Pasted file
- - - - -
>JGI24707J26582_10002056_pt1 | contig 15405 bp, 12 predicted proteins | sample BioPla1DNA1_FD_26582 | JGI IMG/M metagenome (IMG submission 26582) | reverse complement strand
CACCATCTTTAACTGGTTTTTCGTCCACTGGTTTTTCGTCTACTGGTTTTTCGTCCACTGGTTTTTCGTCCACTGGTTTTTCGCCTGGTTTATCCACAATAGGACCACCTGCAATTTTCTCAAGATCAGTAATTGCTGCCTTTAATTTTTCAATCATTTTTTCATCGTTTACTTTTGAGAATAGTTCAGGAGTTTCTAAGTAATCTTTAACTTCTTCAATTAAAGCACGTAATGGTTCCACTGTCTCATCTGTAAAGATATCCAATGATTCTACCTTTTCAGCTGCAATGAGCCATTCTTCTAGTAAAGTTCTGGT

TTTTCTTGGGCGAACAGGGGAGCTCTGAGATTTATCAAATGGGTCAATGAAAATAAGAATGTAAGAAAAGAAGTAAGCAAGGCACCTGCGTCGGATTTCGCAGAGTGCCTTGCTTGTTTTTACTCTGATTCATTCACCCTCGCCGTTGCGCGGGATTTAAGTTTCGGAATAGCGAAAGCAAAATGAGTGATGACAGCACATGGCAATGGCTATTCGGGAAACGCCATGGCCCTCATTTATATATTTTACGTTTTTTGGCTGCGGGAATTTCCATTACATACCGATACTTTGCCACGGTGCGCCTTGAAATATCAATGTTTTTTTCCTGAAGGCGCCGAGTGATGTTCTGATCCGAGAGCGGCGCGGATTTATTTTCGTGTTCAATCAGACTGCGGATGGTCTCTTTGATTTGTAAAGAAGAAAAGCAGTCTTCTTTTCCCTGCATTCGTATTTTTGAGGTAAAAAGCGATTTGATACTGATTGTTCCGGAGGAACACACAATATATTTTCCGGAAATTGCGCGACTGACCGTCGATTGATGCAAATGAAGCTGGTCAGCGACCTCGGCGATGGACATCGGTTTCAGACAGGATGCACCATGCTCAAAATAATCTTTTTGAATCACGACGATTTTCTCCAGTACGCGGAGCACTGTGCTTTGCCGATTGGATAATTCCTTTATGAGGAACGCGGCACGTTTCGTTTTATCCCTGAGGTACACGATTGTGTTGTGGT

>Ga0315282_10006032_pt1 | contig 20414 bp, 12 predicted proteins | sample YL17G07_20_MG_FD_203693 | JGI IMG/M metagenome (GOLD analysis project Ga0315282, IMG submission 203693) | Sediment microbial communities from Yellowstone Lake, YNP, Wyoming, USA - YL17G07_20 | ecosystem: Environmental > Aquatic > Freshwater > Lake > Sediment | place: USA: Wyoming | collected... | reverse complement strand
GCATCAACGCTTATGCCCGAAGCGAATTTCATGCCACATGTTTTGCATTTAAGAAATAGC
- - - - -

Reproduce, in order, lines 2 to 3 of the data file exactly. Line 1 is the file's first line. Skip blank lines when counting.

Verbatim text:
CACCATCTTTAACTGGTTTTTCGTCCACTGGTTTTTCGTCTACTGGTTTTTCGTCCACTGGTTTTTCGTCCACTGGTTTTTCGCCTGGTTTATCCACAATAGGACCACCTGCAATTTTCTCAAGATCAGTAATTGCTGCCTTTAATTTTTCAATCATTTTTTCATCGTTTACTTTTGAGAATAGTTCAGGAGTTTCTAAGTAATCTTTAACTTCTTCAATTAAAGCACGTAATGGTTCCACTGTCTCATCTGTAAAGATATCCAATGATTCTACCTTTTCAGCTGCAATGAGCCATTCTTCTAGTAAAGTTCTGGT

TTTTCTTGGGCGAACAGGGGAGCTCTGAGATTTATCAAATGGGTCAATGAAAATAAGAATGTAAGAAAAGAAGTAAGCAAGGCACCTGCGTCGGATTTCGCAGAGTGCCTTGCTTGTTTTTACTCTGATTCATTCACCCTCGCCGTTGCGCGGGATTTAAGTTTCGGAATAGCGAAAGCAAAATGAGTGATGACAGCACATGGCAATGGCTATTCGGGAAACGCCATGGCCCTCATTTATATATTTTACGTTTTTTGGCTGCGGGAATTTCCATTACATACCGATACTTTGCCACGGTGCGCCTTGAAATATCAATGTTTTTTTCCTGAAGGCGCCGAGTGATGTTCTGATCCGAGAGCGGCGCGGATTTATTTTCGTGTTCAATCAGACTGCGGATGGTCTCTTTGATTTGTAAAGAAGAAAAGCAGTCTTCTTTTCCCTGCATTCGTATTTTTGAGGTAAAAAGCGATTTGATACTGATTGTTCCGGAGGAACACACAATATATTTTCCGGAAATTGCGCGACTGACCGTCGATTGATGCAAATGAAGCTGGTCAGCGACCTCGGCGATGGACATCGGTTTCAGACAGGATGCACCATGCTCAAAATAATCTTTTTGAATCACGACGATTTTCTCCAGTACGCGGAGCACTGTGCTTTGCCGATTGGATAATTCCTTTATGAGGAACGCGGCACGTTTCGTTTTATCCCTGAGGTACACGATTGTGTTGTGGT